The Mellon-funded Hiberlink project, a collaboration between the Los Alamos National Laboratory and the University of Edinburgh, explores reference rot along two tracks. A research track aims at characterizing and quantifying reference rot in Web-based scholarly communication using a vast collection of scholarly articles from which links to referenced resources are extracted and an unprecedented collection of Web archive holdings used to determine coverage of the referenced resources. A solutions track aims at identifying and prototyping approaches that can ameliorate the problem, such as pro-active archiving of referenced resources at an appropriate stage in the publication lifecycle and referencing resources with the inclusion of machine-actionable temporal context.
Look for more announcements soon on videos of other sessions from the fall 2013 CNI meeting. To see all videos available from CNI, visit CNI’s video channels on YouTube (http://www.youtube.com/cnivideo) and Vimeo (http://vimeo.com/channels/cni).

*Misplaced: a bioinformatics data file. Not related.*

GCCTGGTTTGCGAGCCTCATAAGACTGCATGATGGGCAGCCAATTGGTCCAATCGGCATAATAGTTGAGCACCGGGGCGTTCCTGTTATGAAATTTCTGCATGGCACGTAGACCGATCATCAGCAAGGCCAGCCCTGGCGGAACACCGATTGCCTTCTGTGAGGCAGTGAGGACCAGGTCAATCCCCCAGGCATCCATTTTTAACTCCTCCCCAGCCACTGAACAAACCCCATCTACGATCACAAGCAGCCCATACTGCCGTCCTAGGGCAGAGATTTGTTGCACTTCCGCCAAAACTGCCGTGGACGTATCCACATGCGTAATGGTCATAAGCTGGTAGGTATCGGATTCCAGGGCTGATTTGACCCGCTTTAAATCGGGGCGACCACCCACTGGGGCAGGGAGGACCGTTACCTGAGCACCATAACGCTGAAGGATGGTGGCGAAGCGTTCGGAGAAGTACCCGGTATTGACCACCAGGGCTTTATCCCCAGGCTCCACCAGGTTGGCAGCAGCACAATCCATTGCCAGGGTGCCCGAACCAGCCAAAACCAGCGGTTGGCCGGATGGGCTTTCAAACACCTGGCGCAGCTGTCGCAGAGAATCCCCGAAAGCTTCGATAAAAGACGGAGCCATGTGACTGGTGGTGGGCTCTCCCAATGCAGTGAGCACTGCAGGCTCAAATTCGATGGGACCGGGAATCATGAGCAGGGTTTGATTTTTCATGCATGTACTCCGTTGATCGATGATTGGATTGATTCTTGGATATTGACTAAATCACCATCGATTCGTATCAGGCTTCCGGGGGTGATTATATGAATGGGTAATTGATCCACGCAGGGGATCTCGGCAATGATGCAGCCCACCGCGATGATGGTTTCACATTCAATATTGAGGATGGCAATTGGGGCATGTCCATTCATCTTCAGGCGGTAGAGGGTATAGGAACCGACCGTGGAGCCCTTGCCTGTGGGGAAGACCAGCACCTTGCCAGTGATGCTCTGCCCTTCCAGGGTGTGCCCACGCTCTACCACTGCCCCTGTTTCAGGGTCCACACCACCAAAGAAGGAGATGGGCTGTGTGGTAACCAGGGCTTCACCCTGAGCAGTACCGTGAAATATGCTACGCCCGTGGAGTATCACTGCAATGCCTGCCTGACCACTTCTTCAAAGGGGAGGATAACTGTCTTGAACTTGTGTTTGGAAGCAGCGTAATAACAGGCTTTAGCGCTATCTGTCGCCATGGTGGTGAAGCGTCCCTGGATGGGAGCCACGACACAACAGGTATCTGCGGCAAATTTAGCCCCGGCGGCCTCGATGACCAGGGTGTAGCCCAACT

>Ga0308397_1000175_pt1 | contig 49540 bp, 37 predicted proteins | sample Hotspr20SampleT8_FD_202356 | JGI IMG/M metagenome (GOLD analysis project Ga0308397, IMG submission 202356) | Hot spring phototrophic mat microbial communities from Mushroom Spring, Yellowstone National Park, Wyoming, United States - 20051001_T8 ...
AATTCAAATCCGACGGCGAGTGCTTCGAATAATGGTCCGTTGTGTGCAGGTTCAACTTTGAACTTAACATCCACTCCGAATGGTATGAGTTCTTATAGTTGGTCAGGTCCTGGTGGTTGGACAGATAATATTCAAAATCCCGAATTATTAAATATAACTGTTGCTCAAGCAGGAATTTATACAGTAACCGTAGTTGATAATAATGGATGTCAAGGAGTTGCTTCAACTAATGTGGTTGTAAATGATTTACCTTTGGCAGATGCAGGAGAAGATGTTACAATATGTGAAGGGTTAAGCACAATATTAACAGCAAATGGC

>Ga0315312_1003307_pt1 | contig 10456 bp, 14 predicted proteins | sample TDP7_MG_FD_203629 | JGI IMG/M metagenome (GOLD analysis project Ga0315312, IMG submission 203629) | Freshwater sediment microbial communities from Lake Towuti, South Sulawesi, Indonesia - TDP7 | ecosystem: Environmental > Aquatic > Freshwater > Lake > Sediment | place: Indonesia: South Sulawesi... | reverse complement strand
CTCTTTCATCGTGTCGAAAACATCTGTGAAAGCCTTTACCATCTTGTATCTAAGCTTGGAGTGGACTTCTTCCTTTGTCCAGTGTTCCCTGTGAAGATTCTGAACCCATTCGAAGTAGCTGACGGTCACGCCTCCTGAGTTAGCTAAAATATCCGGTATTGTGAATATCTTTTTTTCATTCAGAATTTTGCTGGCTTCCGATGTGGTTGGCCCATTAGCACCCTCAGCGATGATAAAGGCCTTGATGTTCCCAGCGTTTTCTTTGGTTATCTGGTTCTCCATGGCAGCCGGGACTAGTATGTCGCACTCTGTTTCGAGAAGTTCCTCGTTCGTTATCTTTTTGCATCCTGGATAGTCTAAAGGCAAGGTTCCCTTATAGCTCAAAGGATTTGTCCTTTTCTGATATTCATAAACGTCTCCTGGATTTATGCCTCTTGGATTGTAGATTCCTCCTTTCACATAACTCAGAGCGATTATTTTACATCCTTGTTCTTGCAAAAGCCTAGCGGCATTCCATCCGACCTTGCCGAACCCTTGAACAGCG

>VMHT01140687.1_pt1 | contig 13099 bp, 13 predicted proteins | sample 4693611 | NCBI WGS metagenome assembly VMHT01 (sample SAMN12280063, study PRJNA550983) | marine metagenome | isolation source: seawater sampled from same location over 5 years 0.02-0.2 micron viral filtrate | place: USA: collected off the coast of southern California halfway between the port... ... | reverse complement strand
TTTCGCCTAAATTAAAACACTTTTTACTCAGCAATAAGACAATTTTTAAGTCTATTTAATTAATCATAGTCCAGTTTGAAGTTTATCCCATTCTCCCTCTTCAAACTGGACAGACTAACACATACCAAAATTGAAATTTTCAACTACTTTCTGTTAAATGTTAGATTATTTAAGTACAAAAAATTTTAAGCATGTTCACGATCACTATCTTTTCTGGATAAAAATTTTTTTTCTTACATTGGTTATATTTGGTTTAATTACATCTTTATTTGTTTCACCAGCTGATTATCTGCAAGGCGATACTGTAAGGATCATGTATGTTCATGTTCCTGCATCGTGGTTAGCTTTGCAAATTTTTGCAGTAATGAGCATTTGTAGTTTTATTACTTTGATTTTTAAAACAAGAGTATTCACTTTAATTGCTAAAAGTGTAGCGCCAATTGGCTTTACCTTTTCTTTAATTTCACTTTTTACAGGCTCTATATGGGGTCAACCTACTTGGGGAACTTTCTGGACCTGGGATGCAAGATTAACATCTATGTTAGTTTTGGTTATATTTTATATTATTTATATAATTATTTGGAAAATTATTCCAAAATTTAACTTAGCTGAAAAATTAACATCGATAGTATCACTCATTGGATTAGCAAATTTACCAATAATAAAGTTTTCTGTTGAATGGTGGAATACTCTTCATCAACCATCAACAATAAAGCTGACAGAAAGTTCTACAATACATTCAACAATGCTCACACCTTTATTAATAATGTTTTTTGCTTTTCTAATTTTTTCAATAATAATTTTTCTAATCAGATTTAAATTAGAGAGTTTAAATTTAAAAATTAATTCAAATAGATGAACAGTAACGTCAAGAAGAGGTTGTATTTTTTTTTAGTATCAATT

The ARL Statistics and Measurement Program is offering a full-day, in-person workshop on Google Analytics, to be held on October 20, 2014, in partnership with LunaMetrics, a Google Analytics Certified Partner. Google Analytics is a tool that can help identify where website visitors are coming from and how they interact with web pages. Libraries can use this knowledge to improve their websites and overall user experience.
This workshop will focus on the following topics:
Web Analytics Basics—what can we measure?
Google Analytics Overview—how it works, implementation and configuration issues, data quality, and privacy
Google Analytics 101—tour of reports, metrics definitions, features, and functions
Advanced Analysis—custom reports, advanced segments, site search reporting, content grouping, event tracking, and e-commerce tracking
Key Metrics for Actionable Insights—library websites, digital libraries, OPACs
Critical Google Analytics Configuration Steps—goal tracking, site search, campaign links, filters, and profiles